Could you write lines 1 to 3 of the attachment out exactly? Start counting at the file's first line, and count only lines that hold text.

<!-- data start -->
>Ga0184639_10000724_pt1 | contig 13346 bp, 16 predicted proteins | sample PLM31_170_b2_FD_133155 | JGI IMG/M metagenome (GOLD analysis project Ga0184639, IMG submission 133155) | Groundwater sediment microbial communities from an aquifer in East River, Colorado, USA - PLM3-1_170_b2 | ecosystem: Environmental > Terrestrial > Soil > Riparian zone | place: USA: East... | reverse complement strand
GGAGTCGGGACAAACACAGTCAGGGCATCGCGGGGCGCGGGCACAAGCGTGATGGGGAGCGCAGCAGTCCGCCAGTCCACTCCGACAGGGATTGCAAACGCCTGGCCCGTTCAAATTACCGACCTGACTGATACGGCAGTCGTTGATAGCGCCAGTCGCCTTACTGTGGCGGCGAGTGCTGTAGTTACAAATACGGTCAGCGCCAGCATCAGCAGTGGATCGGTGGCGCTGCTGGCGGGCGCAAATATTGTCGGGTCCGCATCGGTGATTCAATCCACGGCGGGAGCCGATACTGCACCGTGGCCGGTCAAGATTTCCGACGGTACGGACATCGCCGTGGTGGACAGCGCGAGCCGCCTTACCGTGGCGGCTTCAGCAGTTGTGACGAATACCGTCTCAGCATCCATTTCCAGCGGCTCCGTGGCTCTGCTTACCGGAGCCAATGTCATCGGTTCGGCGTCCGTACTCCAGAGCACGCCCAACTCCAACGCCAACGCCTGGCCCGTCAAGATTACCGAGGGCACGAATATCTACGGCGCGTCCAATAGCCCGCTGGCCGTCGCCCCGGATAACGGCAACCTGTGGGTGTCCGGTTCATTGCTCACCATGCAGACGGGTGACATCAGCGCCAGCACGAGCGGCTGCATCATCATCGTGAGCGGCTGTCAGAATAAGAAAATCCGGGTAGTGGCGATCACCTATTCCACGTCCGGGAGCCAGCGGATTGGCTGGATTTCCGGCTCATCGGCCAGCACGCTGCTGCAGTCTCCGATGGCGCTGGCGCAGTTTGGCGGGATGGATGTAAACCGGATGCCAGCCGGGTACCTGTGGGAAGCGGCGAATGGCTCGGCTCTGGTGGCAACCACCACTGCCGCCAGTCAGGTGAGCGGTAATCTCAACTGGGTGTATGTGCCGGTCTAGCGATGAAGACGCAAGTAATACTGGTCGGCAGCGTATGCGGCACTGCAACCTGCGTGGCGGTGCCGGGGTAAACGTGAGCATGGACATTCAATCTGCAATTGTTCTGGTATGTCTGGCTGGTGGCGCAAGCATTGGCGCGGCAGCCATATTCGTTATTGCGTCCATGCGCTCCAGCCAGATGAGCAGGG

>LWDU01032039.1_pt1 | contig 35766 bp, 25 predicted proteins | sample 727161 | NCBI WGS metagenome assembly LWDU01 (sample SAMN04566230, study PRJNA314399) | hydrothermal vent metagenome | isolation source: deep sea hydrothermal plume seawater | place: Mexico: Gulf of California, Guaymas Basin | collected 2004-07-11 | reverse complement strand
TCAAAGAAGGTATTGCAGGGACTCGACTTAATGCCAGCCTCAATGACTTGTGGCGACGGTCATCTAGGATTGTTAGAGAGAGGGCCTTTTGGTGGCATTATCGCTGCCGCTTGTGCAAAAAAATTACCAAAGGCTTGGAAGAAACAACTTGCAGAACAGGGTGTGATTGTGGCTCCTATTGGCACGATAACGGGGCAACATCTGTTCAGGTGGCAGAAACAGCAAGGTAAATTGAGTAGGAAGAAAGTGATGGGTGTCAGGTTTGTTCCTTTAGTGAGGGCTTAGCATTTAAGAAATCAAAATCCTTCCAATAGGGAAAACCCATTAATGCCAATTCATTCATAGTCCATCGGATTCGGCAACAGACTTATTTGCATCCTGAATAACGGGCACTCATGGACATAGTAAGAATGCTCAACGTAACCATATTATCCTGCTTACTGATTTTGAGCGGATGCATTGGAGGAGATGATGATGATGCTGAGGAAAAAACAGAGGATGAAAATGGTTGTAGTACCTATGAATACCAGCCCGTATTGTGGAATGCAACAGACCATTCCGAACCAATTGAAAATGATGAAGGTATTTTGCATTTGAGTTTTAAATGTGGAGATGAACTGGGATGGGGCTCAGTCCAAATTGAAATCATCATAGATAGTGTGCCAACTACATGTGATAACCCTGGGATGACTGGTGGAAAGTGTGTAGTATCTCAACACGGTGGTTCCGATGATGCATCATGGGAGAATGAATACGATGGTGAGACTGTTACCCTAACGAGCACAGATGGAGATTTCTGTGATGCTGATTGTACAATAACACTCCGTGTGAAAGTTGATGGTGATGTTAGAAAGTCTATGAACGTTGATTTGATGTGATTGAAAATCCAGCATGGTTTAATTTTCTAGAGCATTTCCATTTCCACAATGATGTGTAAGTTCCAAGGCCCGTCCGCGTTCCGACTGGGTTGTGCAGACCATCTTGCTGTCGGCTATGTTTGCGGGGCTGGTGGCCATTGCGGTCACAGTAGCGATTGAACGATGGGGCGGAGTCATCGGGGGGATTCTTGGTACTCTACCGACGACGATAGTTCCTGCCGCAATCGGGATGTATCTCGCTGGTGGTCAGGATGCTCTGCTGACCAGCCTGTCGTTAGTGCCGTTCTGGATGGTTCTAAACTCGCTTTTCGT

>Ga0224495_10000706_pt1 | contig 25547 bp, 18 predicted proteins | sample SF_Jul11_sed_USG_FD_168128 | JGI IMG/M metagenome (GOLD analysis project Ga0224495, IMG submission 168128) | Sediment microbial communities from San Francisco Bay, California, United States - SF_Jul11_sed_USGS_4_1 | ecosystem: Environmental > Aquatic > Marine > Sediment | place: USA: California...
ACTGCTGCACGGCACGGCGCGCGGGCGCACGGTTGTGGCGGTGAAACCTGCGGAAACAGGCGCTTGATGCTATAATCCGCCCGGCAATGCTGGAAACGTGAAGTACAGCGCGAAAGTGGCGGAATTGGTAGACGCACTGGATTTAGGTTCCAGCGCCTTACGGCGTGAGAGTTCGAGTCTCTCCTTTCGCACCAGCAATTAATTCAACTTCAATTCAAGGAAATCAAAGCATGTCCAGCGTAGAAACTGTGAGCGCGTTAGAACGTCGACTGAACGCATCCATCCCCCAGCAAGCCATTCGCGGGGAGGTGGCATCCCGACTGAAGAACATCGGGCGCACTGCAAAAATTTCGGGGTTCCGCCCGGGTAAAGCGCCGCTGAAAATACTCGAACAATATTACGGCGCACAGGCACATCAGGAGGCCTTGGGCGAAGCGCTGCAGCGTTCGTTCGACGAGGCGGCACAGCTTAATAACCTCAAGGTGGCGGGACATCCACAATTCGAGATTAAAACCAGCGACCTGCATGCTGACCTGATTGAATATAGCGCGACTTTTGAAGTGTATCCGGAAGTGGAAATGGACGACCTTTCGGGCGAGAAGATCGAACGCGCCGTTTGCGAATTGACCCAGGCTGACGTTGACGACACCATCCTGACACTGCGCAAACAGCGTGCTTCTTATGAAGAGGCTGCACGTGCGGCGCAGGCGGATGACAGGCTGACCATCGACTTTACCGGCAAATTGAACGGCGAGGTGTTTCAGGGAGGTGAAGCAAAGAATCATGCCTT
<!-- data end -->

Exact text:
>Ga0184639_10000724_pt1 | contig 13346 bp, 16 predicted proteins | sample PLM31_170_b2_FD_133155 | JGI IMG/M metagenome (GOLD analysis project Ga0184639, IMG submission 133155) | Groundwater sediment microbial communities from an aquifer in East River, Colorado, USA - PLM3-1_170_b2 | ecosystem: Environmental > Terrestrial > Soil > Riparian zone | place: USA: East... | reverse complement strand
GGAGTCGGGACAAACACAGTCAGGGCATCGCGGGGCGCGGGCACAAGCGTGATGGGGAGCGCAGCAGTCCGCCAGTCCACTCCGACAGGGATTGCAAACGCCTGGCCCGTTCAAATTACCGACCTGACTGATACGGCAGTCGTTGATAGCGCCAGTCGCCTTACTGTGGCGGCGAGTGCTGTAGTTACAAATACGGTCAGCGCCAGCATCAGCAGTGGATCGGTGGCGCTGCTGGCGGGCGCAAATATTGTCGGGTCCGCATCGGTGATTCAATCCACGGCGGGAGCCGATACTGCACCGTGGCCGGTCAAGATTTCCGACGGTACGGACATCGCCGTGGTGGACAGCGCGAGCCGCCTTACCGTGGCGGCTTCAGCAGTTGTGACGAATACCGTCTCAGCATCCATTTCCAGCGGCTCCGTGGCTCTGCTTACCGGAGCCAATGTCATCGGTTCGGCGTCCGTACTCCAGAGCACGCCCAACTCCAACGCCAACGCCTGGCCCGTCAAGATTACCGAGGGCACGAATATCTACGGCGCGTCCAATAGCCCGCTGGCCGTCGCCCCGGATAACGGCAACCTGTGGGTGTCCGGTTCATTGCTCACCATGCAGACGGGTGACATCAGCGCCAGCACGAGCGGCTGCATCATCATCGTGAGCGGCTGTCAGAATAAGAAAATCCGGGTAGTGGCGATCACCTATTCCACGTCCGGGAGCCAGCGGATTGGCTGGATTTCCGGCTCATCGGCCAGCACGCTGCTGCAGTCTCCGATGGCGCTGGCGCAGTTTGGCGGGATGGATGTAAACCGGATGCCAGCCGGGTACCTGTGGGAAGCGGCGAATGGCTCGGCTCTGGTGGCAACCACCACTGCCGCCAGTCAGGTGAGCGGTAATCTCAACTGGGTGTATGTGCCGGTCTAGCGATGAAGACGCAAGTAATACTGGTCGGCAGCGTATGCGGCACTGCAACCTGCGTGGCGGTGCCGGGGTAAACGTGAGCATGGACATTCAATCTGCAATTGTTCTGGTATGTCTGGCTGGTGGCGCAAGCATTGGCGCGGCAGCCATATTCGTTATTGCGTCCATGCGCTCCAGCCAGATGAGCAGGG

>LWDU01032039.1_pt1 | contig 35766 bp, 25 predicted proteins | sample 727161 | NCBI WGS metagenome assembly LWDU01 (sample SAMN04566230, study PRJNA314399) | hydrothermal vent metagenome | isolation source: deep sea hydrothermal plume seawater | place: Mexico: Gulf of California, Guaymas Basin | collected 2004-07-11 | reverse complement strand